Tuesday , October 19 2021

The world's largest electric airplane will debut in the sky sooner than imagined | International


The American aircraft manufacturer launched the Ampaire 337, the largest hybrid-electric aircraft ever flown. The company plans to start commercial flights in 2021.

Ampaire, based in Los Angeles, unveiled its prototype electric-powered airplane, the Ampaire 337, on a test flight over Camarillo airport in California on June 6. Never before has a hybrid-electric airplane of such magnitude been taken off. "Imagine that in a few years you can buy tickets for clean, quiet and cheap flights"says Kevin Noertker, the CEO of the emerging company founded in March 2016.

The twin-engine airplane can carry from 7 to 9 passengers and has a range of up to 160 kilometers. It is based on the six-seat Cessna 337 Skymaster, now modernized with Ampaire's patented electric propulsion system powered by a lightweight battery system.

The company said that this is a "parallel hybrid", ie an internal combustion engine and an electric motor that work together to optimize output power while the airplane flies.

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A great ecological step

Reducing the impact of aviation on the environment is an industry-wide goal. When faced with pressures to reduce the impact of aircraft on the environment, airlines and manufacturers seek environmentally friendly alternatives: from carbon offset schemes to industry sustainability targets and alternative fuels.

Airlines are committed to achieving carbon-free growth after 2020 and reducing net aviation emissions by 50% by 2050 compared to 2005 levels.

According to the European Commission, aircraft emissions currently account for about 3% of total EU greenhouse gas emissions and about 4% of global greenhouse gas emissions. Emissions per person from a flight from London to New York are approximately equal to those of a person in the EU who warms up their home for a full year.

In the hybrid configuration, the aircraft sees large savings in greenhouse gas emissions and reductions in operating costs. Electric airplanes are also quieter.

"Given the urgency of the climate crisis, today's historic getaway is not just a big step for aviation but a big step for Los Angeles' leadership in electrification of transportation," said Matt Petersen, chief executive officer of Los Angeles. Angeles Cleantech Incubator (LACI), owner of Ampaire.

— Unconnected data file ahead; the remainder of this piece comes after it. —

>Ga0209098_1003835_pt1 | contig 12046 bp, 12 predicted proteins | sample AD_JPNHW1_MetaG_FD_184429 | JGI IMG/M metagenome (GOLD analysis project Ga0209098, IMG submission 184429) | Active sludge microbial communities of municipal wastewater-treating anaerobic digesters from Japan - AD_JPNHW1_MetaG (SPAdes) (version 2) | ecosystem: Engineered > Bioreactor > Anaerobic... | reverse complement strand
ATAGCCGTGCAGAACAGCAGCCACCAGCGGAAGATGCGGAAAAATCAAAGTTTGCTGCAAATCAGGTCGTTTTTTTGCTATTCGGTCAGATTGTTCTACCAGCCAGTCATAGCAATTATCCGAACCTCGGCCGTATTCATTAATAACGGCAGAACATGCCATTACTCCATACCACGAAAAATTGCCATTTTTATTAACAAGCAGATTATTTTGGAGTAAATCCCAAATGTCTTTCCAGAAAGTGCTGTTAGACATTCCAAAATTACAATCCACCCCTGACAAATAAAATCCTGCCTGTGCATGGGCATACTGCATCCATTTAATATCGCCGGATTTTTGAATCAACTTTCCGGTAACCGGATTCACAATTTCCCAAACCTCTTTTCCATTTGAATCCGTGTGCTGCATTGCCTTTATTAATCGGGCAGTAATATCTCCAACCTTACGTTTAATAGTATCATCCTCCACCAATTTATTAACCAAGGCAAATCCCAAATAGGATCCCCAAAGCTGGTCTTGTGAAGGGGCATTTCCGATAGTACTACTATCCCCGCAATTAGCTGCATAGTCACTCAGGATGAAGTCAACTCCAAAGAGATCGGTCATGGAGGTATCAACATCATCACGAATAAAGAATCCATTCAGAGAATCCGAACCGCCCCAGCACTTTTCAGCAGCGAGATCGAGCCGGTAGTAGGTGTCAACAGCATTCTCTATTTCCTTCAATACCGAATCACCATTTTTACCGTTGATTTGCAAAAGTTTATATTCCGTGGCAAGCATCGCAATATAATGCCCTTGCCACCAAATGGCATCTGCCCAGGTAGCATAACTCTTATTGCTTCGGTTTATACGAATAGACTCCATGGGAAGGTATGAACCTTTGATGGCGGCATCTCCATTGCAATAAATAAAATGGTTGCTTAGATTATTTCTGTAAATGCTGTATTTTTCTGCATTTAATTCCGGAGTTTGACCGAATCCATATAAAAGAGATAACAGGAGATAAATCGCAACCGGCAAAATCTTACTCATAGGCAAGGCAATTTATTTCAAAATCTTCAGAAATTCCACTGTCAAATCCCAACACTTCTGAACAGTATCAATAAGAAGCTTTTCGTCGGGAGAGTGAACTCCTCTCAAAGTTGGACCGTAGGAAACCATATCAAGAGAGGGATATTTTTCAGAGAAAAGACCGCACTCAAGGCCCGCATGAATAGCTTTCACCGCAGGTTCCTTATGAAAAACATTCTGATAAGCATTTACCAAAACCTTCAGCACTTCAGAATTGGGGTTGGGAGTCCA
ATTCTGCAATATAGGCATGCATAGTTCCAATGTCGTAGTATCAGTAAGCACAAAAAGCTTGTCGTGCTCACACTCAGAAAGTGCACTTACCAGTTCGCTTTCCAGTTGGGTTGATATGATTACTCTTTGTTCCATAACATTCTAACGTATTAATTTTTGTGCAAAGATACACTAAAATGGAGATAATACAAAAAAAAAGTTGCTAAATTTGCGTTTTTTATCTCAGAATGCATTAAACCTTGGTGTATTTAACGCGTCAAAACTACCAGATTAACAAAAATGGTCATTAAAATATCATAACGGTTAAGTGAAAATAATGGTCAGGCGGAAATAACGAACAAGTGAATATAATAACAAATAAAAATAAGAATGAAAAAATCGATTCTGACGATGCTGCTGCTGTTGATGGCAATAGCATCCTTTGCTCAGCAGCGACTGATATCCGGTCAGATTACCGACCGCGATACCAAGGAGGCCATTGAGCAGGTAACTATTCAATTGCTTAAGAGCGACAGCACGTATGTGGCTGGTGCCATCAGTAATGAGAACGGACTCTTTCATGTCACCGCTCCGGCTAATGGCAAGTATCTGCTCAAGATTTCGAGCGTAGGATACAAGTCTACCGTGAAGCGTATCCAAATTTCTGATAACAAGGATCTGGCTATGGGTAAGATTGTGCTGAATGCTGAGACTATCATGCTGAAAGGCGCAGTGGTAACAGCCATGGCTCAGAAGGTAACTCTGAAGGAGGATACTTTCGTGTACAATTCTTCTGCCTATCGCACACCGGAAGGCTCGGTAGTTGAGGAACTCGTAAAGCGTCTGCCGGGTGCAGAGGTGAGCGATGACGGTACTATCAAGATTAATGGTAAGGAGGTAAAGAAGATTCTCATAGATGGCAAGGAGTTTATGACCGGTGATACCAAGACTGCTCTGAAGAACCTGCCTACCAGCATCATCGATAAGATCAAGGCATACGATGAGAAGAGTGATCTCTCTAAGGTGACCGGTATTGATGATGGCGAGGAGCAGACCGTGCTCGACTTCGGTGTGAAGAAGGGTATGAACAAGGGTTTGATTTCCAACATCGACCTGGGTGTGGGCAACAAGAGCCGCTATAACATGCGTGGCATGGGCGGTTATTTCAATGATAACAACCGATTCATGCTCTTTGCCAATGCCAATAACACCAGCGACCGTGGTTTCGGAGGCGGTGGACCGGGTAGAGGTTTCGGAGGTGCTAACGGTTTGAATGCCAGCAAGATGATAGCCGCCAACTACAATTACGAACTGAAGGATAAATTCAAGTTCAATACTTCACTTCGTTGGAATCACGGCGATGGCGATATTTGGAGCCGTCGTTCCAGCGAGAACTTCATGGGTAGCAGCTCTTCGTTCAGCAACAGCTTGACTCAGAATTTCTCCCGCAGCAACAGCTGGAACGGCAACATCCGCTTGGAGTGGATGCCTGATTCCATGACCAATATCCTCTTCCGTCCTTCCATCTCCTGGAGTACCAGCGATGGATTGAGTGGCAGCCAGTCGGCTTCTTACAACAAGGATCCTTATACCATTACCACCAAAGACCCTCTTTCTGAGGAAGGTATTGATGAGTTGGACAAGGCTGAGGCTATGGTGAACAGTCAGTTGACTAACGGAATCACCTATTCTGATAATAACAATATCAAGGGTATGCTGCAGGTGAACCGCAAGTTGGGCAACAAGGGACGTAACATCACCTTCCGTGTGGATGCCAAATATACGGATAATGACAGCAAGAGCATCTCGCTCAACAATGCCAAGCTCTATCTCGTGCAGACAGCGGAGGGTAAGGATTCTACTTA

The test aircraft will see the aircraft fly several times a week from June through August 2019 and will collect data on the performance characteristics of electric propulsion, the company said in a statement. He also announced that he would start a pilot project on a commercial route on the Hawaiian island of Maui in late 2019.

Ampaire's goal is to provide aircraft for regional airlines, which usually fly over short distances and often serve remote communities and island regions.

In addition, the company is collaborating with Vieques Air Link, a regional airline in Puerto Rico, to establish a pilot project in the region. In addition, he has signed letters of interest with 14 other airlines around the world.

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Other electric airplanes

In turn, Airbus and SAS Scandinavian Airlines are also working together to explore the potential of new technologies and have signed a memorandum of understanding this year for joint research on an ecosystem of hybrid and electric aircraft. In addition, the European aerospace giant has partnered with US rival Boeing to study alternative fuels, alternative propulsion systems and design more efficient aircraft.

Similarly, Zunum Aero, an emerging aviation technology company in the US, has been working with Boeing and JetBlue since 2013 to develop an electric aircraft with a capacity of up to 50 passengers. The company began developing a 12-seat aircraft in October 2017 with the goal of flying in 2020.

Other aviation companies working with electric aircraft include Britain's Faradair, which hopes to certify its 18-seat aircraft by 2025, and the US-based Wright Electric, which plans to design a commercial aircraft capable of flying distances of up to 480 kilometers. Joby Aviation, another US startup, has spent the last decade developing its own electric motors and recently earned $ 100 million in funding to prepare for production and certification.

In Germany, a partnership between engineering giant Siemens, engine maker Rolls-Royce and Airbus is developing an airplane called E-Fan X, another example of hybrid airlines.

DW / Airbus Group, Model E. Fan 2
DW / Airbus Group, Model E. Fan 2

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